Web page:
exacerbated fuel shortage crisis In the UK over the weekend amid “panic buying” from motorists so anxious that the government announced on Monday evening, it had asked the military to stand by for deliveries if needed.
The Ministry of Energy said in a statement on Monday evening, “A limited number of military tanker drivers will be put on alert and deployed if necessary to further stabilize the fuel supply chain.”
Despite the government’s call on the population not to panic, they flocked to gas stations, while some companies indicated that they are facing difficulties in delivery that affect the supply of food in supermarkets, as a result of the repercussions of Covid and Britain’s exit from the European Union.
Also, at a station in Leyton, a neighborhood in east London, 50 cars lined up from 06:30 on Monday, while some consumers spent part of the night waiting for fuel, according to Agence France-Presse.
The situation is also reminiscent of the 1970s, when an energy crisis caused fuel rationing and cut the working week to three days. Two decades ago, protests against rising fuel prices led to the closure of refineries and paralyzed activity in the country for weeks.
Under pressure, the government decided Saturday to adjust its post-Brexit immigration policy and grant up to 10,500 temporary work visas, from October to December, to make up for a severe shortage of truck drivers and staff in key sectors of the British economy, such as poultry farming.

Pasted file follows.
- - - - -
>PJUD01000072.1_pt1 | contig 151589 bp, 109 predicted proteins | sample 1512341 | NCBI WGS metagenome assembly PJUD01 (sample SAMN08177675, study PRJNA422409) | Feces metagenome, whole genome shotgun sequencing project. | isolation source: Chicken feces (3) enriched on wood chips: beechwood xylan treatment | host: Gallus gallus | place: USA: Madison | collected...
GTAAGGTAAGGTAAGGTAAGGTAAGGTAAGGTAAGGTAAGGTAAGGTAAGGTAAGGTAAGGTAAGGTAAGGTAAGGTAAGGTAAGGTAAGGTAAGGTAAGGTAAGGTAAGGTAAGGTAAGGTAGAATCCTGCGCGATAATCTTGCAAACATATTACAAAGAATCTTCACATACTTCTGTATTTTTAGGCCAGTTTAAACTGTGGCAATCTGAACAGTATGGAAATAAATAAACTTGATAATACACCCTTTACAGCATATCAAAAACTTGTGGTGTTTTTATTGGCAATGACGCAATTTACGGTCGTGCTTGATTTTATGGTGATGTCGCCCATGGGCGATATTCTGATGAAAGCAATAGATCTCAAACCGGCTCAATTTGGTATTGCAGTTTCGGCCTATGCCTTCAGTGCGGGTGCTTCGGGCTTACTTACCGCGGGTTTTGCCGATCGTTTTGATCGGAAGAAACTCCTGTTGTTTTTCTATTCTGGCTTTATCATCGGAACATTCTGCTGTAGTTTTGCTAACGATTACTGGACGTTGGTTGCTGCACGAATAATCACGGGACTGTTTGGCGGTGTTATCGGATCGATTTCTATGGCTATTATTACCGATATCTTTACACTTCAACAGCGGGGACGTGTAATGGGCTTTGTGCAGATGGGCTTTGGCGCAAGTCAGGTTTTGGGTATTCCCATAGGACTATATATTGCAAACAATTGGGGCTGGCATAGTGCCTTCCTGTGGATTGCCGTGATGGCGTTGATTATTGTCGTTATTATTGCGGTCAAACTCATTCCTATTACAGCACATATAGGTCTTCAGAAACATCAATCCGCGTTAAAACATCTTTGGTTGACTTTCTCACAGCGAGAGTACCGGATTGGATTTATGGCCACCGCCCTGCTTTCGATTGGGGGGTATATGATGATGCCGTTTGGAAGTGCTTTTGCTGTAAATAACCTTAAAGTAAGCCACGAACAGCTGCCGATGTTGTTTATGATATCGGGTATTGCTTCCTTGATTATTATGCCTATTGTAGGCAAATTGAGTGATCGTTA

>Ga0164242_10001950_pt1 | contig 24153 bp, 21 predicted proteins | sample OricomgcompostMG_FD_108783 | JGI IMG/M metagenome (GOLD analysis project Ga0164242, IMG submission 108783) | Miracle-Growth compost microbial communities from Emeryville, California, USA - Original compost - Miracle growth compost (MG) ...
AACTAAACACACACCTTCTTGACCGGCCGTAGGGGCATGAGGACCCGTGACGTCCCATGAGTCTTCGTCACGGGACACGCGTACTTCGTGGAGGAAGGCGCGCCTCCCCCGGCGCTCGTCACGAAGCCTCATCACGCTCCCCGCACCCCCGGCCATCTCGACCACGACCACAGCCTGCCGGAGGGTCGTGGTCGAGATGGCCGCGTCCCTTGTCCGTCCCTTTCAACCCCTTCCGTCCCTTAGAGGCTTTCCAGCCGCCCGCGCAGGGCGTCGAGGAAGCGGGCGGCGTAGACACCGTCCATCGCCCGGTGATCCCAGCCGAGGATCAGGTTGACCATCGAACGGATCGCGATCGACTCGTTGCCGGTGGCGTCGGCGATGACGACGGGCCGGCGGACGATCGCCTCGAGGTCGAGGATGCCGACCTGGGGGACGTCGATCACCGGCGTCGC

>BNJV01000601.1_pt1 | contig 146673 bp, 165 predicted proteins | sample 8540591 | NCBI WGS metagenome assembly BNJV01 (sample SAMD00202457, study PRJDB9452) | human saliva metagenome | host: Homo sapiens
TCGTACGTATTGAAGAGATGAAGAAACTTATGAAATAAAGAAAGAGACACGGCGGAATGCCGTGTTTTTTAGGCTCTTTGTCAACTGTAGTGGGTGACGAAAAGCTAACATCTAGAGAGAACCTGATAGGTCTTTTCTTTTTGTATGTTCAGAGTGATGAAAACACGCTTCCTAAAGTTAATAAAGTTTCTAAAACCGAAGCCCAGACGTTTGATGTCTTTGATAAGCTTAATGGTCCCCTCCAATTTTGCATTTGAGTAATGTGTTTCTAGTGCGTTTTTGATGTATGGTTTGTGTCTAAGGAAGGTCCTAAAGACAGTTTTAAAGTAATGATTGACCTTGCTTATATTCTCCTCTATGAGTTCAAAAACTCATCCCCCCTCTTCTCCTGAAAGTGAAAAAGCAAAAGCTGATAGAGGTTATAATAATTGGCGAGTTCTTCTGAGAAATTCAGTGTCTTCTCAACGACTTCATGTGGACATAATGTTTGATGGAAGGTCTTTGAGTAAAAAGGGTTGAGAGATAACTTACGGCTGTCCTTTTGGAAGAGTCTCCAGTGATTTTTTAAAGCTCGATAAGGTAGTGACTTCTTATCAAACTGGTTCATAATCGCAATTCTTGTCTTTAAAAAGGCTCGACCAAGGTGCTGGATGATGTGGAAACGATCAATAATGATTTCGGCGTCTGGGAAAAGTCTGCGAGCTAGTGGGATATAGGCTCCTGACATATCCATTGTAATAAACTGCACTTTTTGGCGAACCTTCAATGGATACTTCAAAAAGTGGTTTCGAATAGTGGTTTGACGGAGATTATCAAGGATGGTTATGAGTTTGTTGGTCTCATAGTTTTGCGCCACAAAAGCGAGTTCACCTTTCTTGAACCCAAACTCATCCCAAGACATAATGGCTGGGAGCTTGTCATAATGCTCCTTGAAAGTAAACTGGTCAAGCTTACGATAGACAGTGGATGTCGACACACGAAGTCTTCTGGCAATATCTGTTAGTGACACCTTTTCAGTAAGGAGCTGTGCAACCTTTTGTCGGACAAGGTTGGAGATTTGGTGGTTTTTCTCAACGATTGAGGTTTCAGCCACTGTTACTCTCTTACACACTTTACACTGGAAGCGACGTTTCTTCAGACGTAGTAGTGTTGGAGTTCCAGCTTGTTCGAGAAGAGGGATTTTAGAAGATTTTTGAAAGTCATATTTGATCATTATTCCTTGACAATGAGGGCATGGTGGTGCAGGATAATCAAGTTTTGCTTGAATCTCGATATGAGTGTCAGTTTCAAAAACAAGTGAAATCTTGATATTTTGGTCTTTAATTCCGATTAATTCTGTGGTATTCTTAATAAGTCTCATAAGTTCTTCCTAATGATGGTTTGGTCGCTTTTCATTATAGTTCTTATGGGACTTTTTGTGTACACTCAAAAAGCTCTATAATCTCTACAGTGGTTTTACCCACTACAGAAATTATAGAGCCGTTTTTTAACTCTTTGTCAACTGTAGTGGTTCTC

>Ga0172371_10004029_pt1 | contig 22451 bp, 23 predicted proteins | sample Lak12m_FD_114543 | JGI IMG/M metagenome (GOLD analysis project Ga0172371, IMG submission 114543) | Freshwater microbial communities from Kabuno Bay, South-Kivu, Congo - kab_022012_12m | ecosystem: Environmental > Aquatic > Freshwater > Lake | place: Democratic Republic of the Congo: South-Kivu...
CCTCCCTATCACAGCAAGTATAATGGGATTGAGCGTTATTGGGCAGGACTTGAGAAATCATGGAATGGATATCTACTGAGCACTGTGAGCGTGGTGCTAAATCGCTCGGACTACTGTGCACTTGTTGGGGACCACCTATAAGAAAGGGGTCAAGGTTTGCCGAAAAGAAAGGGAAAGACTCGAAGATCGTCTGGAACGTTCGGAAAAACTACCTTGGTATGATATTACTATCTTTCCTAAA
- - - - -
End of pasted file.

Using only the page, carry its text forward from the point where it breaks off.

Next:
Also, the government has temporarily exempted the fuel distributors sector from competition laws so that they can prioritize delivery to areas where it is most needed.
Petroleum Merchants Association president Brian Maderson has limited the impact of hiring the military because transporting the highly flammable fuel requires “extremely specialized” drivers with specific procedures. Regarding the possibility of European drivers who have returned to their countries due to the pandemic and Brexit, he said that there is also a shortage of drivers in continental Europe.
40 thousand requests
He also referred to the problem of heavy vehicle driving licenses that could not be issued during the quarantine, explaining that “there are 40,000 pending applications for licenses to drive heavy vehicles by the British.”
Although the BP group welcomed the government’s decision to grant an additional number of temporary visas to truck drivers, it warned that “the sector will need time to consolidate deliveries and replenish stocks at sales sites.”
The government insists that there is no shortage of fuel in the country, but rather that the crisis is caused by anxious consumers rushing to buy it, wondering about the alarming statements made by the Federation of Road Transport Companies, which sowed the seeds of panic in them./Reuters